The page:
Jeffrey Goodall, August 31, 2015 | 2 min read

The Winding Path

Picking a career is hard. It requires a lot of thought, an incredibly good understanding of yourself and a lot of luck. Though it’s hard now, it was not always this way. You start off in elementary school “knowing” what you want to be. A firefighter, policeman, astronaut… all of these careers seem like the perfect choice when you’re young, but slowly and steadily they begin to deteriorate. By your senior year in high school, you can’t even decide whether engineering or business is the right major for you, much less what career you want.

This is where I stood 6 years ago; unable to decide on a major and unsure of what I wanted to do with my life. So I decided to do what most people do, choose the career path that seemed the most profitable and made the most use of the skills I knew I had. For me this was petroleum engineering, which after one year turned into chemical engineering. Engineering made good use of my math and science skills and, thanks to some good friends that I made along the way, I enjoyed it. After four years I graduated and would proceed to start my first “real” job at an engineering contracting company in Houston. I thought that’s how my life would continue. But I soon came to realize that chemical engineering was not for me. Without my college friends to bolster my enthusiasm, the job quickly became stale and boring. I was unchallenged and my creativity was being wasted one tedious calculation after another. I needed something new.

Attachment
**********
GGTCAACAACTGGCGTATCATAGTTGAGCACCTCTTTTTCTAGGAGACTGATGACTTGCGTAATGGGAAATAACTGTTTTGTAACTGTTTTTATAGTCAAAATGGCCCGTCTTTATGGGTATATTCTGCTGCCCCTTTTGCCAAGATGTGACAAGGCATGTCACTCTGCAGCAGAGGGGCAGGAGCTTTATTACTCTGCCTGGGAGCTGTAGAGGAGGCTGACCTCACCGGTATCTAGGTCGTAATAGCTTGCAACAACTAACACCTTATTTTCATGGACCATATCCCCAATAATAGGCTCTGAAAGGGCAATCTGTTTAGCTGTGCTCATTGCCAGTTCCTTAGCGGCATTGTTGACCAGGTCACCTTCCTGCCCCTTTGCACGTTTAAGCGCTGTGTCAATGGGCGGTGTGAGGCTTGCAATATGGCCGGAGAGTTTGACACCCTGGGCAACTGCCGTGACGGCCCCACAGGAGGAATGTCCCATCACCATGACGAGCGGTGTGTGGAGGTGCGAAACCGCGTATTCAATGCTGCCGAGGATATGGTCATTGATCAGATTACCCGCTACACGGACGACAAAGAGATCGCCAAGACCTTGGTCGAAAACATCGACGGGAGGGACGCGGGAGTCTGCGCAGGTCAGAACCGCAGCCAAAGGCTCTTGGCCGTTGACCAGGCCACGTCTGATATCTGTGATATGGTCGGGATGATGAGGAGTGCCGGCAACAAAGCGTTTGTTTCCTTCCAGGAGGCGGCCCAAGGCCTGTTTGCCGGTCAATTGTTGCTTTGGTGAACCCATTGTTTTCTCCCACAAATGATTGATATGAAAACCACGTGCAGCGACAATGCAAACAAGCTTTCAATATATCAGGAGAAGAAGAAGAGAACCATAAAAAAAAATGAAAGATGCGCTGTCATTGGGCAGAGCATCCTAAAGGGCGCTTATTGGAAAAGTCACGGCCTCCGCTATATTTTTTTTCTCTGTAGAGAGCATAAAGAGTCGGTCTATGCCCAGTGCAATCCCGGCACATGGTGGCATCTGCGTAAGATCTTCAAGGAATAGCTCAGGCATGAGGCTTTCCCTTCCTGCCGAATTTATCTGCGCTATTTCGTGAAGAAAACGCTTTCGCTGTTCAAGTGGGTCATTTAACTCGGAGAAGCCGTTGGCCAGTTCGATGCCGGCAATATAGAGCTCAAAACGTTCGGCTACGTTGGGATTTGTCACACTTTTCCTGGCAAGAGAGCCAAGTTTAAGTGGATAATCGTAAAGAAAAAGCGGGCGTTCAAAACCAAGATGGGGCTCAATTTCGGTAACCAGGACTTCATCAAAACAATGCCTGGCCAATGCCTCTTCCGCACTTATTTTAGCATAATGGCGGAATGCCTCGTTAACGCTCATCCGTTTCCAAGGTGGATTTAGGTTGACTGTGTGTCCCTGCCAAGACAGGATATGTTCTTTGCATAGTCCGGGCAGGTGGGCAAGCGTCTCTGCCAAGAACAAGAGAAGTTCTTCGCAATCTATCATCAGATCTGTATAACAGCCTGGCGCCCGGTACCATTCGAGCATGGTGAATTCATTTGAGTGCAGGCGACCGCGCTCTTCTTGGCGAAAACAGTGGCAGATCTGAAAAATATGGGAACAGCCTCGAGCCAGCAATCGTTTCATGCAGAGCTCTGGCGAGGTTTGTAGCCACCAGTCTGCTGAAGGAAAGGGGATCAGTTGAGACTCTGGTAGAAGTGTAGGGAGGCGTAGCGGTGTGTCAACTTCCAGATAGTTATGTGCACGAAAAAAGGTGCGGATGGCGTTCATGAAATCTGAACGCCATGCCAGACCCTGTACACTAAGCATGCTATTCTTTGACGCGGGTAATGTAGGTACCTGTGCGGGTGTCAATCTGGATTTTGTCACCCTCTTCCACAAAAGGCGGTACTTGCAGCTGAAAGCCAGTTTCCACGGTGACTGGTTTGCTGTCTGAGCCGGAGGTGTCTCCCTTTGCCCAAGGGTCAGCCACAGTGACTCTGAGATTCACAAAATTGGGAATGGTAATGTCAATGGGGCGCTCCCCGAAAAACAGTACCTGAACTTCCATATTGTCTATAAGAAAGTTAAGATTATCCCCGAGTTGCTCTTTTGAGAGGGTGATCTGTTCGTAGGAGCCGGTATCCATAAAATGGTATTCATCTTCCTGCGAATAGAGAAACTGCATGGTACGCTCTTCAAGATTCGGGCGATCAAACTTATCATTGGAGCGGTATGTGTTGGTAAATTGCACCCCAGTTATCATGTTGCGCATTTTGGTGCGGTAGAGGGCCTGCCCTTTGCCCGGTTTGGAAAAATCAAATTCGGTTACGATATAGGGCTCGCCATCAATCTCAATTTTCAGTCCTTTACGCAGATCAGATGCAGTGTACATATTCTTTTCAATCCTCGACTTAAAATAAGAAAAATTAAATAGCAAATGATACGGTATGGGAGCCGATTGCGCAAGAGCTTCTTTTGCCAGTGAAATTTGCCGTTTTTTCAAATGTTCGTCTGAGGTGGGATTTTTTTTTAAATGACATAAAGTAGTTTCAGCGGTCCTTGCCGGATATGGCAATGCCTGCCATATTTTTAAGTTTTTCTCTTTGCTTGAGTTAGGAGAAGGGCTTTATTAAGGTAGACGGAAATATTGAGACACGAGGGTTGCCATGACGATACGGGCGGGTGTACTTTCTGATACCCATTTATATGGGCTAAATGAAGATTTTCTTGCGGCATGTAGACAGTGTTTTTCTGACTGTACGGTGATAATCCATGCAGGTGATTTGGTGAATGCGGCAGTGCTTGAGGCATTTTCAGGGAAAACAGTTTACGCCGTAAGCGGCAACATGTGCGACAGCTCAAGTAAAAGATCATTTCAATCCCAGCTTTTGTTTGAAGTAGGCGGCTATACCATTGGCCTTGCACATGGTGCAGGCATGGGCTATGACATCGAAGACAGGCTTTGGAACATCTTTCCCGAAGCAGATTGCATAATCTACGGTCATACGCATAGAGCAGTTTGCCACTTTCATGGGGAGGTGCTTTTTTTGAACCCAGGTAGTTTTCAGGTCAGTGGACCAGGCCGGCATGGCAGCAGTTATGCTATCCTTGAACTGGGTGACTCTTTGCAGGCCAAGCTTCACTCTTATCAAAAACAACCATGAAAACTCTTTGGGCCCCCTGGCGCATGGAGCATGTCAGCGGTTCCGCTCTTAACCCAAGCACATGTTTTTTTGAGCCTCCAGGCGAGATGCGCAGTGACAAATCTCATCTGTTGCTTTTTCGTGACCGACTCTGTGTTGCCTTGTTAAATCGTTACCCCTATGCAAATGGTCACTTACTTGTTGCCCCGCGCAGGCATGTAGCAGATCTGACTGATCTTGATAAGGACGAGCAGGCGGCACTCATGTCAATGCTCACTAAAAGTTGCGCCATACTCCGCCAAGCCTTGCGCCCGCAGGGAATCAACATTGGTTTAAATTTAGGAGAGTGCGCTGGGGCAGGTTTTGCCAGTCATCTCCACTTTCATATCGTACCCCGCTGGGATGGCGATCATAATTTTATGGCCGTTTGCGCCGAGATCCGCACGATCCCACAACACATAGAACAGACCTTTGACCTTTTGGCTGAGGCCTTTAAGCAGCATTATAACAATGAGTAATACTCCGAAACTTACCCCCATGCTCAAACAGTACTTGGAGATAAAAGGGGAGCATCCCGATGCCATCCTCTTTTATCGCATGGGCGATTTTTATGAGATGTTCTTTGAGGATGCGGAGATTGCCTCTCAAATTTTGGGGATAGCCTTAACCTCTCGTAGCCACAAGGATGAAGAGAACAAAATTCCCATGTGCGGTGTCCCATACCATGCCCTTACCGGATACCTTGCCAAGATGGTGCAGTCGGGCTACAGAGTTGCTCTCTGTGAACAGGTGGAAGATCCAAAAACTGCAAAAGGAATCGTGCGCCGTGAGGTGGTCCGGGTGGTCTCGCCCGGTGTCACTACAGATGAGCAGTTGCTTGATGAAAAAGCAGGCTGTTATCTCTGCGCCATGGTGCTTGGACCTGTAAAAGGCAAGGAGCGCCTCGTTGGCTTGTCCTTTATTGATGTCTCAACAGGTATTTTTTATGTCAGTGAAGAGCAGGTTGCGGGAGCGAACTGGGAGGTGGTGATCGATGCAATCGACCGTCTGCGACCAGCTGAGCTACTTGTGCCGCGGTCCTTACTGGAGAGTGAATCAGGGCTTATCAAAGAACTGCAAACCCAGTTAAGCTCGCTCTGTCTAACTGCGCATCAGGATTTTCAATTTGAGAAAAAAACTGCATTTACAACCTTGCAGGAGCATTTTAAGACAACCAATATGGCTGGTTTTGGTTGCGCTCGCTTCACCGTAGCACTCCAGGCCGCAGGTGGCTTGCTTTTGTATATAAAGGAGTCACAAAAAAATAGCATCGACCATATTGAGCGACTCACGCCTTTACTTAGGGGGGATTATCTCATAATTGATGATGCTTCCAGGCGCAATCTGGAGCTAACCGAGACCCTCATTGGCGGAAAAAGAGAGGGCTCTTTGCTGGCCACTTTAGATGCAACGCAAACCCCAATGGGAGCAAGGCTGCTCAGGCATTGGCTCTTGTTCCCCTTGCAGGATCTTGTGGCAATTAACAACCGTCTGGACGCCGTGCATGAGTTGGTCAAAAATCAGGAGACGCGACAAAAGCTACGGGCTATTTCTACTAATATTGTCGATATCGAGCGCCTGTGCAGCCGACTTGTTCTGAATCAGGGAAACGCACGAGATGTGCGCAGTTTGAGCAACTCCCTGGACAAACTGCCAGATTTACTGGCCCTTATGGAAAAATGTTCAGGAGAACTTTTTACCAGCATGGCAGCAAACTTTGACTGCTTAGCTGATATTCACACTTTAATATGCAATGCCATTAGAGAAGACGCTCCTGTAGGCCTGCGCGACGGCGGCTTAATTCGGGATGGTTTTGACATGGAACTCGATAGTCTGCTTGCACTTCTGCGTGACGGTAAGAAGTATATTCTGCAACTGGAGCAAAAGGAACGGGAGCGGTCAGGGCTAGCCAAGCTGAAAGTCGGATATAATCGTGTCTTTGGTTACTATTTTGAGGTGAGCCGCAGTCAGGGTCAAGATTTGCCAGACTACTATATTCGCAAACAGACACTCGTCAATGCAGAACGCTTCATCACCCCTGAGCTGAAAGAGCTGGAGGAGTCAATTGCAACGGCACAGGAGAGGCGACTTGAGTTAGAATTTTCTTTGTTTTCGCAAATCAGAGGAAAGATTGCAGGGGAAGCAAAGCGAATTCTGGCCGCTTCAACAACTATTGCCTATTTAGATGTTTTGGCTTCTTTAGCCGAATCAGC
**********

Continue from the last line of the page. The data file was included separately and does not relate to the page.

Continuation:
That brings us to today. After two years of working there I quit my job to pursue coding. Why coding, you ask? Well, I had done some programming in college and I really enjoyed it. To me programs were almost like puzzle games and I loved solving them. With that in mind, I took a leap of faith. Betting on those “puzzles” as my dream career, I moved to Dallas and enrolled in Tech Talent South, an 8-week bootcamp.

The classes have been very interesting so far and the people I have met have all been far from the boring, corporate style that I had grown accustom to as a chemical engineer. I am optimistic about my future in coding. TTS offers a lot of networking opportunities as well as exposure to the vast field of software development. The tech startups and entrepreneurs located in the building only further emphasize the possibilities in software engineering. I know this program will allow me to zone in on whichever career I want, but first I have to build a base. Through the first two weeks we have learned HTML/CSS, Javascript, jQuery and basic Ruby programming. This week we learn Rails. Though it is a small step, it is a necessary one and brings me one step closer to a career in software development.